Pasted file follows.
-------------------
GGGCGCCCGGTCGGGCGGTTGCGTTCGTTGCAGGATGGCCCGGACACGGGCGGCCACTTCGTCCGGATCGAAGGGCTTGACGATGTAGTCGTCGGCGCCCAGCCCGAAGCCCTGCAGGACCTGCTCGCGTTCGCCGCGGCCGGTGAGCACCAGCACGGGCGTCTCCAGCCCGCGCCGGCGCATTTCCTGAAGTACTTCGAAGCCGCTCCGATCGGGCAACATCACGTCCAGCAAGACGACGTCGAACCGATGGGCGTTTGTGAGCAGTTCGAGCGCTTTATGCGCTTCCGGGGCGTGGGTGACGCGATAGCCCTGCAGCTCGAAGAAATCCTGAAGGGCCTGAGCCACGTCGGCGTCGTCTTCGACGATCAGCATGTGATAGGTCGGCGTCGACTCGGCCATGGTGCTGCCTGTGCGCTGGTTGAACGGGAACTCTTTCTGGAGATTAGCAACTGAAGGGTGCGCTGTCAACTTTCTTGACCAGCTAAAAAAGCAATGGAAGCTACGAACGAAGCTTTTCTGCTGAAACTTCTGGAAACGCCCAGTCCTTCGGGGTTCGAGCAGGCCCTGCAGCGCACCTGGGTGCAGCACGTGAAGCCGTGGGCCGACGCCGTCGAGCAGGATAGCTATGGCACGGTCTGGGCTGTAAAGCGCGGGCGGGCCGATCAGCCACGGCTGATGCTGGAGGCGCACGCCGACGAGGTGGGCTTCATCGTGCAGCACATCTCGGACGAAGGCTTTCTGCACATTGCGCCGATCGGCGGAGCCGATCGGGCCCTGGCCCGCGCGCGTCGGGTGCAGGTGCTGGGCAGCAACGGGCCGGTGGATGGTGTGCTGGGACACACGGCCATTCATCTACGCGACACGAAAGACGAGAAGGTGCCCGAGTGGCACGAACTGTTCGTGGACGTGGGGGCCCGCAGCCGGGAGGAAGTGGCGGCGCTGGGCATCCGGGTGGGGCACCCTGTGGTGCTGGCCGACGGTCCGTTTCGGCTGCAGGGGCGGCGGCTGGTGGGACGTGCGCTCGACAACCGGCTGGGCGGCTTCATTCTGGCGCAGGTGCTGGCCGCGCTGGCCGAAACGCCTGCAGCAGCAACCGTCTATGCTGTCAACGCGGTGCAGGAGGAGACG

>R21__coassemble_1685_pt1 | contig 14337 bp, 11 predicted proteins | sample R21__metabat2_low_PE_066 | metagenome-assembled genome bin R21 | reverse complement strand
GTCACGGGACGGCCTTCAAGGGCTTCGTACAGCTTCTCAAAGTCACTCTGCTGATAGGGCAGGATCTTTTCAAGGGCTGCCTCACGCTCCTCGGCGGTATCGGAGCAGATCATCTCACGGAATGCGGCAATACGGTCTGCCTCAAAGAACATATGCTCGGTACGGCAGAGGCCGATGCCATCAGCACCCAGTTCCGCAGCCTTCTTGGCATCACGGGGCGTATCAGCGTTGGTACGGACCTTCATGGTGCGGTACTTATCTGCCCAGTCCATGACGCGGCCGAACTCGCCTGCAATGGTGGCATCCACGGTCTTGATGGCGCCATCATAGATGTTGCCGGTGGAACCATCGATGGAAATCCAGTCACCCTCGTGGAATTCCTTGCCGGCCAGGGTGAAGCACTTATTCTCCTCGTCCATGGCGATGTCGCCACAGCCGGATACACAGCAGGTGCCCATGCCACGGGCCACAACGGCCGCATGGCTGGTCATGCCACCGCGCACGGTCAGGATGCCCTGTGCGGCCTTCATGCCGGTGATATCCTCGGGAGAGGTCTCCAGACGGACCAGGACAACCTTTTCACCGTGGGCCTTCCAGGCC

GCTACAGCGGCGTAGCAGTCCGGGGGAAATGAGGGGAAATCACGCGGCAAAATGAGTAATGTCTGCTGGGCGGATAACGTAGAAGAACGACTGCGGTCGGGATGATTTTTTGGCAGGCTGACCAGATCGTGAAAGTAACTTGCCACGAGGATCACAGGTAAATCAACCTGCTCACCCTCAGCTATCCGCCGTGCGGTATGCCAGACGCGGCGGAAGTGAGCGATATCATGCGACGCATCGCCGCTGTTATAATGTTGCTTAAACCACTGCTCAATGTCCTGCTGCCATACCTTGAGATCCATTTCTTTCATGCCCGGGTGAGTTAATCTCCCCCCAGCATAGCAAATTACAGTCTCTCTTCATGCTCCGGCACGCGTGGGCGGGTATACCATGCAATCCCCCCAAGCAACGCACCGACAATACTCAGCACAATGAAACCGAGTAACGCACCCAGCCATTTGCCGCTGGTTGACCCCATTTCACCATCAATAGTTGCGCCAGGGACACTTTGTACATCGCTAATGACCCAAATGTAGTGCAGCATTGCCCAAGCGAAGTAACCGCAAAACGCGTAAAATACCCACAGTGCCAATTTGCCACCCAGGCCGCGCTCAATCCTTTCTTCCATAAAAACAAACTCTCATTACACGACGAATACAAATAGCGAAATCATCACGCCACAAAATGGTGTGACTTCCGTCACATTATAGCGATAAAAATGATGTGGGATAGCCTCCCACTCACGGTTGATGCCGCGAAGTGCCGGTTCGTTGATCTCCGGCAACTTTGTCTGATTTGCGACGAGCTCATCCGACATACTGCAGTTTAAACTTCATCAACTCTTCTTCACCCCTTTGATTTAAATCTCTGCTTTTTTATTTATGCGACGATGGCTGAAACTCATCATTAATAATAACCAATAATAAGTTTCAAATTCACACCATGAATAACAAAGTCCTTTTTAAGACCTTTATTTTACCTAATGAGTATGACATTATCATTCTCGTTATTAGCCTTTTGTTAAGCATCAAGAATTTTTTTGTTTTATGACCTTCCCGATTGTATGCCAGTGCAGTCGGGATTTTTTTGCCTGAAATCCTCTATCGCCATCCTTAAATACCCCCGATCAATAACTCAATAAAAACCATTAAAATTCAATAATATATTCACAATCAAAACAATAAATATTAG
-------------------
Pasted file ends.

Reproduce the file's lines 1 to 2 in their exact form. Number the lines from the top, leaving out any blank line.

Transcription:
GGGCGCCCGGTCGGGCGGTTGCGTTCGTTGCAGGATGGCCCGGACACGGGCGGCCACTTCGTCCGGATCGAAGGGCTTGACGATGTAGTCGTCGGCGCCCAGCCCGAAGCCCTGCAGGACCTGCTCGCGTTCGCCGCGGCCGGTGAGCACCAGCACGGGCGTCTCCAGCCCGCGCCGGCGCATTTCCTGAAGTACTTCGAAGCCGCTCCGATCGGGCAACATCACGTCCAGCAAGACGACGTCGAACCGATGGGCGTTTGTGAGCAGTTCGAGCGCTTTATGCGCTTCCGGGGCGTGGGTGACGCGATAGCCCTGCAGCTCGAAGAAATCCTGAAGGGCCTGAGCCACGTCGGCGTCGTCTTCGACGATCAGCATGTGATAGGTCGGCGTCGACTCGGCCATGGTGCTGCCTGTGCGCTGGTTGAACGGGAACTCTTTCTGGAGATTAGCAACTGAAGGGTGCGCTGTCAACTTTCTTGACCAGCTAAAAAAGCAATGGAAGCTACGAACGAAGCTTTTCTGCTGAAACTTCTGGAAACGCCCAGTCCTTCGGGGTTCGAGCAGGCCCTGCAGCGCACCTGGGTGCAGCACGTGAAGCCGTGGGCCGACGCCGTCGAGCAGGATAGCTATGGCACGGTCTGGGCTGTAAAGCGCGGGCGGGCCGATCAGCCACGGCTGATGCTGGAGGCGCACGCCGACGAGGTGGGCTTCATCGTGCAGCACATCTCGGACGAAGGCTTTCTGCACATTGCGCCGATCGGCGGAGCCGATCGGGCCCTGGCCCGCGCGCGTCGGGTGCAGGTGCTGGGCAGCAACGGGCCGGTGGATGGTGTGCTGGGACACACGGCCATTCATCTACGCGACACGAAAGACGAGAAGGTGCCCGAGTGGCACGAACTGTTCGTGGACGTGGGGGCCCGCAGCCGGGAGGAAGTGGCGGCGCTGGGCATCCGGGTGGGGCACCCTGTGGTGCTGGCCGACGGTCCGTTTCGGCTGCAGGGGCGGCGGCTGGTGGGACGTGCGCTCGACAACCGGCTGGGCGGCTTCATTCTGGCGCAGGTGCTGGCCGCGCTGGCCGAAACGCCTGCAGCAGCAACCGTCTATGCTGTCAACGCGGTGCAGGAGGAGACG

>R21__coassemble_1685_pt1 | contig 14337 bp, 11 predicted proteins | sample R21__metabat2_low_PE_066 | metagenome-assembled genome bin R21 | reverse complement strand